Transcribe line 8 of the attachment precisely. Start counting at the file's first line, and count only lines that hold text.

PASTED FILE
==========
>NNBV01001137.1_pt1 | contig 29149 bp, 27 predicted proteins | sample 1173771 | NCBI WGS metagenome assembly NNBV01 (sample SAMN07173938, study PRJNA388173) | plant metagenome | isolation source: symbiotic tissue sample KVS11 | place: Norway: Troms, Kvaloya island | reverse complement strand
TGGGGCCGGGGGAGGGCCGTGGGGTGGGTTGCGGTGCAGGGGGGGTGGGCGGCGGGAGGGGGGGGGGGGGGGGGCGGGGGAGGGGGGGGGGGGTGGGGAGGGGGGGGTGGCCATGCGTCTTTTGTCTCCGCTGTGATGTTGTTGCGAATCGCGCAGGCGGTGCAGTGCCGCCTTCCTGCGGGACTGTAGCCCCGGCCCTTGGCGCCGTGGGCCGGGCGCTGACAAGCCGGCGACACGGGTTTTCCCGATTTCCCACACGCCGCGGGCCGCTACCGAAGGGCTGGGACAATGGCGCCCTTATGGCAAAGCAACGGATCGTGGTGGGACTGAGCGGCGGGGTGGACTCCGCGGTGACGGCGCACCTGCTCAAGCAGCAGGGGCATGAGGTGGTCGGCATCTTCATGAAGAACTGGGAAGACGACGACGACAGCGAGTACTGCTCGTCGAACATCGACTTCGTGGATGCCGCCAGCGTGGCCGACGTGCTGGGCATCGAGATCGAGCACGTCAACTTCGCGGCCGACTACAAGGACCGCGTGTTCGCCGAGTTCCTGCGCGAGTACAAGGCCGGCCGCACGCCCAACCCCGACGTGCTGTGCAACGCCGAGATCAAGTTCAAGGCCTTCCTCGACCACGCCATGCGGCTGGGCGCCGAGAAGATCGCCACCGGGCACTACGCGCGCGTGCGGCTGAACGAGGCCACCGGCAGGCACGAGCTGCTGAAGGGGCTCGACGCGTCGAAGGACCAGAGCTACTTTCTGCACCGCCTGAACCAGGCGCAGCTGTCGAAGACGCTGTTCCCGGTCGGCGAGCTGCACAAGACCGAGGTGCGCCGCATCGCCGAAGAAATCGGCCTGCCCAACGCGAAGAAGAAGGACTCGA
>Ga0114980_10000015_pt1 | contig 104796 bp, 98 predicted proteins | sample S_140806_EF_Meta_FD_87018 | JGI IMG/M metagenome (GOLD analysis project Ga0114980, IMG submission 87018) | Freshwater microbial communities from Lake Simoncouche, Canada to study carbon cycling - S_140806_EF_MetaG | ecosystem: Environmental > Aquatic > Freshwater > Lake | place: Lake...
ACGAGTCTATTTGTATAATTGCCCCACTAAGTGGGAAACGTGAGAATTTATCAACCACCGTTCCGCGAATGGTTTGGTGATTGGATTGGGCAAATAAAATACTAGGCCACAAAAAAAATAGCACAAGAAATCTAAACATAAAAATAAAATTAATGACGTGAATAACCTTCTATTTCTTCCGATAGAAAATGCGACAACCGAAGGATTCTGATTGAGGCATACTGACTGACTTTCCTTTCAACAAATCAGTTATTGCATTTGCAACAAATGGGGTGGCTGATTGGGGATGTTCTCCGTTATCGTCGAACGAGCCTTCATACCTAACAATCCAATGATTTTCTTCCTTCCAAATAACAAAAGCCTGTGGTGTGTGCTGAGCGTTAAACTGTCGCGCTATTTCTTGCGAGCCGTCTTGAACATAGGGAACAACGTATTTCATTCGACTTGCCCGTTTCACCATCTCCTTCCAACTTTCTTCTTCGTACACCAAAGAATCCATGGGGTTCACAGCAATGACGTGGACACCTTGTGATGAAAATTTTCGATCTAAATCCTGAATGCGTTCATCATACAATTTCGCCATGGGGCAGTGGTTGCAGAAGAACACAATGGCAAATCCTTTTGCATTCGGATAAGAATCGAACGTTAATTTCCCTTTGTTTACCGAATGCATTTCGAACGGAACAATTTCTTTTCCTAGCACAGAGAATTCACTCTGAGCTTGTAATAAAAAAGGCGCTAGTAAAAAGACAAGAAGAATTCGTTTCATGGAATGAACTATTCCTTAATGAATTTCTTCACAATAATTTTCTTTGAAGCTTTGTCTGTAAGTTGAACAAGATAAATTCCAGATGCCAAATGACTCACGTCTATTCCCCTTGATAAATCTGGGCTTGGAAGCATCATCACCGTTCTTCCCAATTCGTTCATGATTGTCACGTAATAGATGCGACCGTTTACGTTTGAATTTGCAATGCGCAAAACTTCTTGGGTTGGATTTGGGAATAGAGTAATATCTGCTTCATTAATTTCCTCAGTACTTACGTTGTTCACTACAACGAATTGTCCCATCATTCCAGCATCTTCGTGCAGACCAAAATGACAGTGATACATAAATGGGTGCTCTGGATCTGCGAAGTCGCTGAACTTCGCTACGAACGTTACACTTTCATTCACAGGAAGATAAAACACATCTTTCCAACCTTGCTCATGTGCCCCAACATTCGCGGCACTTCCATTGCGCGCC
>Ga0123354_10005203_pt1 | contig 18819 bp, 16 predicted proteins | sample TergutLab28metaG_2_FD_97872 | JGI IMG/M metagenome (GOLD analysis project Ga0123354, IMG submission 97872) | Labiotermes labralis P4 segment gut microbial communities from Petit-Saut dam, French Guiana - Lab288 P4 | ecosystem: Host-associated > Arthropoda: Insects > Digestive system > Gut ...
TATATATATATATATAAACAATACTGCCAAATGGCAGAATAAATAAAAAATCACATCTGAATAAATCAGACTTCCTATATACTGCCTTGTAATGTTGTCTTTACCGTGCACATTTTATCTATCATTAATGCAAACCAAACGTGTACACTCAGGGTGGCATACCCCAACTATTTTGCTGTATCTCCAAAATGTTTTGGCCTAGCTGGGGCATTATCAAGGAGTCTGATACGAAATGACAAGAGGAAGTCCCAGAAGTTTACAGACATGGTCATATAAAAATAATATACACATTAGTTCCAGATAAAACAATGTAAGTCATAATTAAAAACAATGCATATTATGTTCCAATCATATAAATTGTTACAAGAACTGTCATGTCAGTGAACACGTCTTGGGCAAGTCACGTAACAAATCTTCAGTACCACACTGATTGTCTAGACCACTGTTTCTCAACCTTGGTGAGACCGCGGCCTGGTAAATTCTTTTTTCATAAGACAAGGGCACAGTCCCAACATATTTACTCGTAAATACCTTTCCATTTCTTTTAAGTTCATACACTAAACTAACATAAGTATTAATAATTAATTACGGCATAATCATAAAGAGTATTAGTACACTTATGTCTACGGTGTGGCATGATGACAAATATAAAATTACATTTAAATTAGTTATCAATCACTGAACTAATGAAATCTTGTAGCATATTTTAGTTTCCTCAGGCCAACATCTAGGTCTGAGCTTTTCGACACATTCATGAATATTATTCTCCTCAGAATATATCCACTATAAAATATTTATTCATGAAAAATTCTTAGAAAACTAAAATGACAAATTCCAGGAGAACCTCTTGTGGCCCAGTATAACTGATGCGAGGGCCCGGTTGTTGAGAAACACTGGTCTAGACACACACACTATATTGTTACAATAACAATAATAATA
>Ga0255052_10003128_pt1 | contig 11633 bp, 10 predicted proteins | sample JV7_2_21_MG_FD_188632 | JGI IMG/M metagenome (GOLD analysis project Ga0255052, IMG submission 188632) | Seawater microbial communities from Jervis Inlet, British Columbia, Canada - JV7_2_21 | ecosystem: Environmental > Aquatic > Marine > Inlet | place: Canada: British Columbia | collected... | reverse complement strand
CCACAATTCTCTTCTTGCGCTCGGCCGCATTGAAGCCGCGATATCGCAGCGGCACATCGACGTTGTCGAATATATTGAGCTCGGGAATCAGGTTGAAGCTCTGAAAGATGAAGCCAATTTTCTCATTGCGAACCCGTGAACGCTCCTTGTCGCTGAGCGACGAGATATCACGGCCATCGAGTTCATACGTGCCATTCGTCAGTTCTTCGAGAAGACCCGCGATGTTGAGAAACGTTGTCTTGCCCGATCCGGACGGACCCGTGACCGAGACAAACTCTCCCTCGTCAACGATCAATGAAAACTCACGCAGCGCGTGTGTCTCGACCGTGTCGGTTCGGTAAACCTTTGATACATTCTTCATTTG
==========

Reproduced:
CCACAATTCTCTTCTTGCGCTCGGCCGCATTGAAGCCGCGATATCGCAGCGGCACATCGACGTTGTCGAATATATTGAGCTCGGGAATCAGGTTGAAGCTCTGAAAGATGAAGCCAATTTTCTCATTGCGAACCCGTGAACGCTCCTTGTCGCTGAGCGACGAGATATCACGGCCATCGAGTTCATACGTGCCATTCGTCAGTTCTTCGAGAAGACCCGCGATGTTGAGAAACGTTGTCTTGCCCGATCCGGACGGACCCGTGACCGAGACAAACTCTCCCTCGTCAACGATCAATGAAAACTCACGCAGCGCGTGTGTCTCGACCGTGTCGGTTCGGTAAACCTTTGATACATTCTTCATTTG